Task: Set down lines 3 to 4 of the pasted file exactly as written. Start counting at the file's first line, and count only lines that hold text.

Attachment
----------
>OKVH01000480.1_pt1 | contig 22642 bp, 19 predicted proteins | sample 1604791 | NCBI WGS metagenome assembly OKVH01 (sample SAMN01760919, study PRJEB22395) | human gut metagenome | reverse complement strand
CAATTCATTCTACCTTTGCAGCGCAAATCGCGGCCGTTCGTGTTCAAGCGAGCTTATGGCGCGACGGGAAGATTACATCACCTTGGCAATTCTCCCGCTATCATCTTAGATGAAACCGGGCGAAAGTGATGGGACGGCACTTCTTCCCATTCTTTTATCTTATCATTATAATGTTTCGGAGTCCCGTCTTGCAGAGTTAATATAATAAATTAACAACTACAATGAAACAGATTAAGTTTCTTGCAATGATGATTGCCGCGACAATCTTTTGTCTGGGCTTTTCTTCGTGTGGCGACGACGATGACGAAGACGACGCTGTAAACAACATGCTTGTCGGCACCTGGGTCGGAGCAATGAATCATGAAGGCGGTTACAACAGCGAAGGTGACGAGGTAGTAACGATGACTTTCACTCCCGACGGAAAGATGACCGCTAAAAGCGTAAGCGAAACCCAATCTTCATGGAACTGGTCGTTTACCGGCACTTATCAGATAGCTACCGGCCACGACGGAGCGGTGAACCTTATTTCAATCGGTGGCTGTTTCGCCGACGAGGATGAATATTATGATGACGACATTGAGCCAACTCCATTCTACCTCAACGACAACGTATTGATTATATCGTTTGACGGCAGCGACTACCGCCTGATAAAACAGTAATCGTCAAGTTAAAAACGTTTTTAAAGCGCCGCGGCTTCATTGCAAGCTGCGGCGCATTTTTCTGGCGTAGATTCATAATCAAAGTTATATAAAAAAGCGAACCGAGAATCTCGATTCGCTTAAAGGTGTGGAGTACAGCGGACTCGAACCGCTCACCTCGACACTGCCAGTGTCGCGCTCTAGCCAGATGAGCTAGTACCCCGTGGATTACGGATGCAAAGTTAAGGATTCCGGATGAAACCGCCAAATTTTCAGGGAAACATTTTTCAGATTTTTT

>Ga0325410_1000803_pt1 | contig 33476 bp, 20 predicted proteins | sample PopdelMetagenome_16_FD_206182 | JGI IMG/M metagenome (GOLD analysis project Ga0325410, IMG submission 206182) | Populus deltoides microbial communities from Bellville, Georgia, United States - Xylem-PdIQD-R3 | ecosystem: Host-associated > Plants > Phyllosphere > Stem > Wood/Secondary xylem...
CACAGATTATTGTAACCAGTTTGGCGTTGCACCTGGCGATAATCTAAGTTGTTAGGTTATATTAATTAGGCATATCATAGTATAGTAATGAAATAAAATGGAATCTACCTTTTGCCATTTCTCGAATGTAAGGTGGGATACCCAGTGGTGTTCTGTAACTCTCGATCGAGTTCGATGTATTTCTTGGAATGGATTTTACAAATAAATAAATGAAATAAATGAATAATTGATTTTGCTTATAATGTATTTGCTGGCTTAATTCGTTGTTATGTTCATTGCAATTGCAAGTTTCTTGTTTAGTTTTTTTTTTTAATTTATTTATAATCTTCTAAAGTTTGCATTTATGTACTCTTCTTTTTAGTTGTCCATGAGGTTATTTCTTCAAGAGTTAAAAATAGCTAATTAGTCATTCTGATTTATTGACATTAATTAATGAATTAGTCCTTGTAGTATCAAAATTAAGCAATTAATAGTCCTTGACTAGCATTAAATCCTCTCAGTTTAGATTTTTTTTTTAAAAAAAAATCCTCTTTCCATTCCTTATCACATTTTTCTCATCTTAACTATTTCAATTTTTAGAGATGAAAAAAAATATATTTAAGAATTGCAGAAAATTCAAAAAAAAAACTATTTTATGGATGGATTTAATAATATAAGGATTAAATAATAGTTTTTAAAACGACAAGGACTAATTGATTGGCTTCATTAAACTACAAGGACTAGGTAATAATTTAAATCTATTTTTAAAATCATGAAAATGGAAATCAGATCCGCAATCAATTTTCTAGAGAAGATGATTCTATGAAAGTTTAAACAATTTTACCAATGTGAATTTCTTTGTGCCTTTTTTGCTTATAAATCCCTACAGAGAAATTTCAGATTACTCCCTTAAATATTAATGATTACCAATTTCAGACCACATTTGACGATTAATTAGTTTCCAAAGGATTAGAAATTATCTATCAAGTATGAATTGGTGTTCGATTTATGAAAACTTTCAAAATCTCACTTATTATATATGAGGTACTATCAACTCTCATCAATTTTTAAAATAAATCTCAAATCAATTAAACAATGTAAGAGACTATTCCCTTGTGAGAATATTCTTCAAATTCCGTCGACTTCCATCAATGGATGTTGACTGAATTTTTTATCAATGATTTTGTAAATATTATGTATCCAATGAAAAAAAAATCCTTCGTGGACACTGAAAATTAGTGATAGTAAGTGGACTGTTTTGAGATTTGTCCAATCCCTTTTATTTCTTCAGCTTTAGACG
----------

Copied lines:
>Ga0325410_1000803_pt1 | contig 33476 bp, 20 predicted proteins | sample PopdelMetagenome_16_FD_206182 | JGI IMG/M metagenome (GOLD analysis project Ga0325410, IMG submission 206182) | Populus deltoides microbial communities from Bellville, Georgia, United States - Xylem-PdIQD-R3 | ecosystem: Host-associated > Plants > Phyllosphere > Stem > Wood/Secondary xylem...
CACAGATTATTGTAACCAGTTTGGCGTTGCACCTGGCGATAATCTAAGTTGTTAGGTTATATTAATTAGGCATATCATAGTATAGTAATGAAATAAAATGGAATCTACCTTTTGCCATTTCTCGAATGTAAGGTGGGATACCCAGTGGTGTTCTGTAACTCTCGATCGAGTTCGATGTATTTCTTGGAATGGATTTTACAAATAAATAAATGAAATAAATGAATAATTGATTTTGCTTATAATGTATTTGCTGGCTTAATTCGTTGTTATGTTCATTGCAATTGCAAGTTTCTTGTTTAGTTTTTTTTTTTAATTTATTTATAATCTTCTAAAGTTTGCATTTATGTACTCTTCTTTTTAGTTGTCCATGAGGTTATTTCTTCAAGAGTTAAAAATAGCTAATTAGTCATTCTGATTTATTGACATTAATTAATGAATTAGTCCTTGTAGTATCAAAATTAAGCAATTAATAGTCCTTGACTAGCATTAAATCCTCTCAGTTTAGATTTTTTTTTTAAAAAAAAATCCTCTTTCCATTCCTTATCACATTTTTCTCATCTTAACTATTTCAATTTTTAGAGATGAAAAAAAATATATTTAAGAATTGCAGAAAATTCAAAAAAAAAACTATTTTATGGATGGATTTAATAATATAAGGATTAAATAATAGTTTTTAAAACGACAAGGACTAATTGATTGGCTTCATTAAACTACAAGGACTAGGTAATAATTTAAATCTATTTTTAAAATCATGAAAATGGAAATCAGATCCGCAATCAATTTTCTAGAGAAGATGATTCTATGAAAGTTTAAACAATTTTACCAATGTGAATTTCTTTGTGCCTTTTTTGCTTATAAATCCCTACAGAGAAATTTCAGATTACTCCCTTAAATATTAATGATTACCAATTTCAGACCACATTTGACGATTAATTAGTTTCCAAAGGATTAGAAATTATCTATCAAGTATGAATTGGTGTTCGATTTATGAAAACTTTCAAAATCTCACTTATTATATATGAGGTACTATCAACTCTCATCAATTTTTAAAATAAATCTCAAATCAATTAAACAATGTAAGAGACTATTCCCTTGTGAGAATATTCTTCAAATTCCGTCGACTTCCATCAATGGATGTTGACTGAATTTTTTATCAATGATTTTGTAAATATTATGTATCCAATGAAAAAAAAATCCTTCGTGGACACTGAAAATTAGTGATAGTAAGTGGACTGTTTTGAGATTTGTCCAATCCCTTTTATTTCTTCAGCTTTAGACG